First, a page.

Director Chari Arespacochaga has said Spring Awakening requires a
brave and generous cast, a group of actors courageous enough to deal with what
the musical requires of them. I realized how true this was during the September
23 preview performance of Atlantis Productions' staging of the hit Broadway
The musical, with lyrics by Steven Sater and music by Duncan Sheik, requires the cast to tackle songs about, among other things, masturbation, teenage pregnancy, and sexual yearning. It has been described as edgy, provocative, and risky—adjectives I did not think would suit the musical, until I saw it live. "Don't expect to be snapping your fingers and singing I Feel Pretty," lead actor Joaquin Valdes writes.
But that's the beauty of Spring Awakening. Atlantis' staging of the Tony Award-winning musical is indeed a risk, and thanks to its talented and fearless motley of young actors, it is a risk that paid off.
Set in Germany in 1891, Spring Awakening, based on German playwright Frank Wedekind's play of the same name, begins with Wendla (Kelly Lati), who just turned 14, asking her mother how babies are made. She's too old to believe the stork, she said. Unable to answer her directly, her mother (Cheska Iñigo, who plays all of the adult female characters) instead says that a woman conceives when she loves her husband the way only she can. It turns out, her friends Anna (Ava Santos), Thea (Yanah Laurel), and Martha (bossa nova singer Sitti Navarro) are just as curious.
Elsewhere, the boys are experiencing sexual stirrings of their own, especially the troubled Moritz (Nicco Manalo). Melchior (Joaquin Valdes) is the sole child who has the answers to the questions their adults around them (especially not their parents and school authorities) dare not answer. When Melchior and Wendla, they experience an unusual yearning that they have never felt before—and there starts the tragedy.
It is easy to become disconcerted with Spring Awakening, and not only because of the material. For one, the songs function more like internal monologues rather than actual dialogues. When the characters perform a song, they are detached from the musical's setting; instead, they are singing like every teenager who has felt wronged by adult authorities (as in "Totally F***ed," the rousing number that had everyone in the audience laughing and clapping) or has felt the sheer exhilaration of having a teenage crush (as in "My Junk"). These numbers require the actors to give it their all.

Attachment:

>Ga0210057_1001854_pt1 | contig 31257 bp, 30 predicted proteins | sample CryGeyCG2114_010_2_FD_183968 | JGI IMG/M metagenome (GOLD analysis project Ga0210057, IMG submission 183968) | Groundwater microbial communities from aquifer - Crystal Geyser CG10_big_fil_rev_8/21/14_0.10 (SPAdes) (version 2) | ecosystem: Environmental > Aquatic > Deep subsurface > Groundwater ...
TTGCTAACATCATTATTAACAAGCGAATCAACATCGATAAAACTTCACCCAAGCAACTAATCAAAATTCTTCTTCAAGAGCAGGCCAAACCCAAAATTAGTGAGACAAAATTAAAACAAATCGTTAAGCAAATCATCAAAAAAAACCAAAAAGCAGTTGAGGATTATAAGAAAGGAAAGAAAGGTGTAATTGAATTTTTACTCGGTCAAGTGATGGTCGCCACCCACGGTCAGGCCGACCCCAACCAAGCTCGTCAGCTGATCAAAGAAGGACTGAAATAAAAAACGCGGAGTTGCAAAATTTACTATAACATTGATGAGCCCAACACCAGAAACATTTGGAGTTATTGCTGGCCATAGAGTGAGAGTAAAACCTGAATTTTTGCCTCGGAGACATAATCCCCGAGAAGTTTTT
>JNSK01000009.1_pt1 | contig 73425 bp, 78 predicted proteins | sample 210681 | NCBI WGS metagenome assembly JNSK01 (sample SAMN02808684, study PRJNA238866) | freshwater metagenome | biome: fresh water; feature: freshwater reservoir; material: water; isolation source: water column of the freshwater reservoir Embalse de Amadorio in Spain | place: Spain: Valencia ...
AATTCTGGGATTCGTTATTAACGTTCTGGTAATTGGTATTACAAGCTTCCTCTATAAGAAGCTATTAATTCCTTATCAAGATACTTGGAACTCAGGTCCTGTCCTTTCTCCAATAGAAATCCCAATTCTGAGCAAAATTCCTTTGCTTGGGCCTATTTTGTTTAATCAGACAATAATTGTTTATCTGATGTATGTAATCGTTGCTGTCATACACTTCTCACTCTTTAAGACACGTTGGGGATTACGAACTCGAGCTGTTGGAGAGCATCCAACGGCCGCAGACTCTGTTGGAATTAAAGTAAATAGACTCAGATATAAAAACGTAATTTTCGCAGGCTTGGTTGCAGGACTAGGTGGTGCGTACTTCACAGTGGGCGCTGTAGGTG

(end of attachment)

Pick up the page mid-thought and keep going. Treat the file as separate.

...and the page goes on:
The set, too, does not resemble anything you would expect from what should be a period piece. But it managed to capture what Spring Awakening is trying to convey.
It's obvious that the cast's talent and energy set the tone of Spring Awakening. The musical's key actors managed to provide the energy and sincerity the musical requires of them.
Joaquin, who was part of New Voice Company's The Male Voice last May, did not disappoint as the musical's male lead. He managed to charm as early as his first song, "All That's Known," and was able to match the bravado of Manalo as the manic Moritz, who was clearly the musical's most interesting character. This energy seemed lost in most numbers, such as in "The Bitch of Living." This song pretty much encapsulates the theme and tone of the musical—it is irreverent, tragic, and true. It would be interesting to see how they can make the sentiments of the song (with lyrics that go, "She said: "Give me that hand, please/And the itch you can't control/Let me teach you how to handle/All the sadness in your soul") seem more genuine.
Nonetheless, Joaquin made the captivating music and almost poetic lyrics of Sheik and Sater work well; for two hours, I was convinced he was a 15-year-old boy looking for the answer we all asked ourselves as teenagers.
Bea Garcia's Ilse, the bohemian outcast of the group, is a standout despite having limited stage time.Sitti, as with most of the cast, had minimum stage time, but she did get to sing one of the musical's more rousing songs, "The Dark I Know Well." Here, the well-known bossa nova songstress was adequate, and it would be a pleasure to see how she grows into her character.
Nar Cabico (as the innocent Ernst) and JC Santos (as the sophisticated Hanschen) shocked and brought the house down with their performance of "The Word of Your Body (reprise)."
During the intermission (and after the controversial sex scene), all I heard everyone talk about was the sex. But Spring Awakening is more than just the sex. More than anything else, Atlantis' Spring Awakening is a wonderful demonstration of how talented and brave our actors are.
Spring Awakening in Manila will run until October 18, 2009 at the Carlos P. Romulo Auditorium, RCBC Plaza, Makati City.